Billy Bob: Itís the kind of show where you canít even tease at all really, but in terms of the arc of not only my character, but everyoneís, I think people will be very satisfied. I think Noah wrote a terrific ten-hour movie. It really has a beginning, a middle, and an end and that was one of the things that appealed to me about it. Itís just very well thought-out and I was very happy with it. I havenít seen the last episode myself. I watch them the way the public watches them. Every Tuesday night I just watch it, so the thing is is since itís an ensemble cast like it is, youíre not always there when the other people are doing their thing, so itís kind of like watching it fresh for me.

We shot it like a movie, so we shot it in two episode blocks, so you might be doing episode six and seven or whatever it is, five and six, whatever. You may shoot two scenes from five on one day and one from six on the same day; so itís shot kind of like a movie in that sense. Things were out of order enough to where I canít remember it all, so itís really nice to be able to watch it just as an audience member each week.

Andrea: When you read it, were you surprised by the ending? Was it something you saw coming? Or was it completely out of left field for you?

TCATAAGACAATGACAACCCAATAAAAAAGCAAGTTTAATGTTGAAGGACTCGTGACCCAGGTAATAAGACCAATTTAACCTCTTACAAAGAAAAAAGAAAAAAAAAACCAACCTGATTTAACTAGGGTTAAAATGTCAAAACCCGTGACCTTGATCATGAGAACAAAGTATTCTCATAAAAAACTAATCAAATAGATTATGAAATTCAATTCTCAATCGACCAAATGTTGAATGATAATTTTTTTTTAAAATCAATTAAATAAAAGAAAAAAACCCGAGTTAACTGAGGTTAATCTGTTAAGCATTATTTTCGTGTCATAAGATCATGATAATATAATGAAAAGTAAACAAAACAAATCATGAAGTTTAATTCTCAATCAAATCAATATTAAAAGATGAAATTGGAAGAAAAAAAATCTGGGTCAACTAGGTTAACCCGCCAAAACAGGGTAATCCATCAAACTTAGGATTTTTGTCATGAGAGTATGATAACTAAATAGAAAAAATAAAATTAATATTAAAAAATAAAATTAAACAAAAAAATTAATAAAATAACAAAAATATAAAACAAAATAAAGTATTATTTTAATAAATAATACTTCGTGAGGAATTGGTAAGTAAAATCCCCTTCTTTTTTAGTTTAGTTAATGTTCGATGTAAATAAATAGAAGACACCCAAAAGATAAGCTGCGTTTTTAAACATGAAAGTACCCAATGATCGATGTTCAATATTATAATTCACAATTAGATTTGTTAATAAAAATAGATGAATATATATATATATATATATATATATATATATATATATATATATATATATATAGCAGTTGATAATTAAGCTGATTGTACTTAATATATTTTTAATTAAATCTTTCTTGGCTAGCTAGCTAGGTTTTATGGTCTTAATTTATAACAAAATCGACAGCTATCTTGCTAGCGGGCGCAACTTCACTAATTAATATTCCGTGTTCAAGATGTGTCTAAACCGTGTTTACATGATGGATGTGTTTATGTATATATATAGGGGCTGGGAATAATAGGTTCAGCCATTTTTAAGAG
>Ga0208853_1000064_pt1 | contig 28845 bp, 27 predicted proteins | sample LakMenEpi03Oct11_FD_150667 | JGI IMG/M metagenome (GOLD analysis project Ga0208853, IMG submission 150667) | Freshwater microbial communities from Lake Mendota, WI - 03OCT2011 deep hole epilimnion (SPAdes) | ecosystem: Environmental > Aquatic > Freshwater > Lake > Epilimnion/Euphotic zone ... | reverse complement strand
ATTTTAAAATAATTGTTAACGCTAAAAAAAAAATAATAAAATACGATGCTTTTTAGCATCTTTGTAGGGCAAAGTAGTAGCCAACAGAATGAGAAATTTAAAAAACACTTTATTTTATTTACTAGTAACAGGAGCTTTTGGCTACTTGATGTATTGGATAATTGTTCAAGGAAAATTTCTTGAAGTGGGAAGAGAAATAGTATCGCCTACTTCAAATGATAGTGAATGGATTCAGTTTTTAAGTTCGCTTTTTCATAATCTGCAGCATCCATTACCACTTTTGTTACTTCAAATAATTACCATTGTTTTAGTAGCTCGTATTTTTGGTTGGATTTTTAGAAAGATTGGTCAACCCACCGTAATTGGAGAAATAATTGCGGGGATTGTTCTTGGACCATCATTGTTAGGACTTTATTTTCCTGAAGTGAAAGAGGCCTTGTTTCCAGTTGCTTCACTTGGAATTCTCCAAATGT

Billy Bob: Itís not tricky so much. We kind of have known all along that Iím the devil in it and itís kind of the way Hitchcock did things. He always thought it was scarier when you knew from the opening frame thatís the bad guy; that way the audience is afraid every time heís around, so itís not like the butler did it or something like that. Iíll just say itís a very well thought-out series and very well-rounded and I think each character does have an arc and an A, B, and C.

Moderator: (Operator instructions.) Our next question will come from the line of Mr. Eric Volmers of the Calgary Herald. Please go ahead.

Eric: Hello there. Thereís been lots of chatter about a second season. Would you like to see that even if you werenít necessarily involved? Would you like to see this tone continue on for another series of episodes?

Billy Bob: Oh sure. As an audience member Iíd love to see it. Our particular ten hours was designed as one story, so it does have a beginning, middle and an end. And if they did do another one, it would be a new story with some new characters and that kind of thing, but absolutely I would love to see it.

Iíve really enjoyed watching it frankly, and itís kind of hard to watch things youíre in normally. But this was pretty easy to watch because after youíve done ten episodes of something, you canít really remember everything that youíve already done, so itís been very fresh for me.

Moderator: Our next question will come from the line of Mr. Greg Staffa of Your Entertainment. Please go ahead.

Greg: Thanks for taking our questions today, Mr. Thorton. As a fan of the series, we fell in love with the Fargo characters and as critics we often use the term chemistry or say things like, ďBrilliant performance! Billy Bob Thornton plays his most complex character yet.Ē Iím wondering in your opinion as an actor are words and terms like those to describe performances overused, or do you actually feel a sense of something going on while youíre filming it compared to maybe something else you may have filmed?